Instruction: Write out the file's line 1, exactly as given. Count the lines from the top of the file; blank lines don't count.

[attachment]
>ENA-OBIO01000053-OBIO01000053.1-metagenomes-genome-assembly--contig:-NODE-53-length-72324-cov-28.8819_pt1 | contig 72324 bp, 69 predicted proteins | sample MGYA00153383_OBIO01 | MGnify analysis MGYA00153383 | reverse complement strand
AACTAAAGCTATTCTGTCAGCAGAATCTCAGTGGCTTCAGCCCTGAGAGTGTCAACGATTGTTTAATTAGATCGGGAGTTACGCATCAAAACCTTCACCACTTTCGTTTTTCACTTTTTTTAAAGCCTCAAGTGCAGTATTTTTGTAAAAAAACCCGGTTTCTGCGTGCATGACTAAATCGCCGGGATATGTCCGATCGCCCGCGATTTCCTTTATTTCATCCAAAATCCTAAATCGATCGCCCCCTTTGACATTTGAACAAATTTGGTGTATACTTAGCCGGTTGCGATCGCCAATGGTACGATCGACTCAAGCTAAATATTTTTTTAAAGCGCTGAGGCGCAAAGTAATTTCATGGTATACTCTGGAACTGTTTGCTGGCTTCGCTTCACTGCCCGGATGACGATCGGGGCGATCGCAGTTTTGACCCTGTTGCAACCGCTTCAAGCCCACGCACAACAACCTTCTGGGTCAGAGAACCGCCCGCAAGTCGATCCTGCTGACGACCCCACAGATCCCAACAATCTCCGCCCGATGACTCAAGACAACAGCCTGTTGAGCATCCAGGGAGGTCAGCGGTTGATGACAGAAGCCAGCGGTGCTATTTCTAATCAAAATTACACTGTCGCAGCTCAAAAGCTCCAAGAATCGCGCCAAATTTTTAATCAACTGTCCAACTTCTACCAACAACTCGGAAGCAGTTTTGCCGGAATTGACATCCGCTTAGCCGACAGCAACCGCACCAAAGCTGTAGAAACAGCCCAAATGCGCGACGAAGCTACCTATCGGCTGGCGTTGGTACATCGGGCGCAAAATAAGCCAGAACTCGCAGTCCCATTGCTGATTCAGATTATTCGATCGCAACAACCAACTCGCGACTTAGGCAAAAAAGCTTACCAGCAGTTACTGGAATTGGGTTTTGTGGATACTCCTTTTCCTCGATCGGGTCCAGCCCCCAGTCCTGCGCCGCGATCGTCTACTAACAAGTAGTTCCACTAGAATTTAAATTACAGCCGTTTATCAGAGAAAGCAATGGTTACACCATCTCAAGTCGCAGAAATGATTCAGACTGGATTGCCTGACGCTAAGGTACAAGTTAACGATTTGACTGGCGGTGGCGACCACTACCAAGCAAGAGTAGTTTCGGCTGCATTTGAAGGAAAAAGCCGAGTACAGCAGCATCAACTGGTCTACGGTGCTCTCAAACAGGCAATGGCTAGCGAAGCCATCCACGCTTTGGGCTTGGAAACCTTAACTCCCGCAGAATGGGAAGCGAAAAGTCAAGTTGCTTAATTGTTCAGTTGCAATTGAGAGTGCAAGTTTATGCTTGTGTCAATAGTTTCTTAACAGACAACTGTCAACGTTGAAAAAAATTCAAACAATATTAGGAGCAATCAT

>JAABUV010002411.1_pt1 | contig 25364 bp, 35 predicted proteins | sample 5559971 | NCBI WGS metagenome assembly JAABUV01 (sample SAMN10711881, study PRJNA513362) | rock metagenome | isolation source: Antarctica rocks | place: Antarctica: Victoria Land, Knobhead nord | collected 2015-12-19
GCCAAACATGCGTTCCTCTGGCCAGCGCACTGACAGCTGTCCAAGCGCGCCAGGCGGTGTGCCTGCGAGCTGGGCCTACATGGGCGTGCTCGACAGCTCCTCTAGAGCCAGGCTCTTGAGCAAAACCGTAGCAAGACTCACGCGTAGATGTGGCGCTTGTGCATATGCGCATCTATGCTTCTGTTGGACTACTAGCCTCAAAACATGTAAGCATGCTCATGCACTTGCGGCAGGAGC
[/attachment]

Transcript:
>ENA-OBIO01000053-OBIO01000053.1-metagenomes-genome-assembly--contig:-NODE-53-length-72324-cov-28.8819_pt1 | contig 72324 bp, 69 predicted proteins | sample MGYA00153383_OBIO01 | MGnify analysis MGYA00153383 | reverse complement strand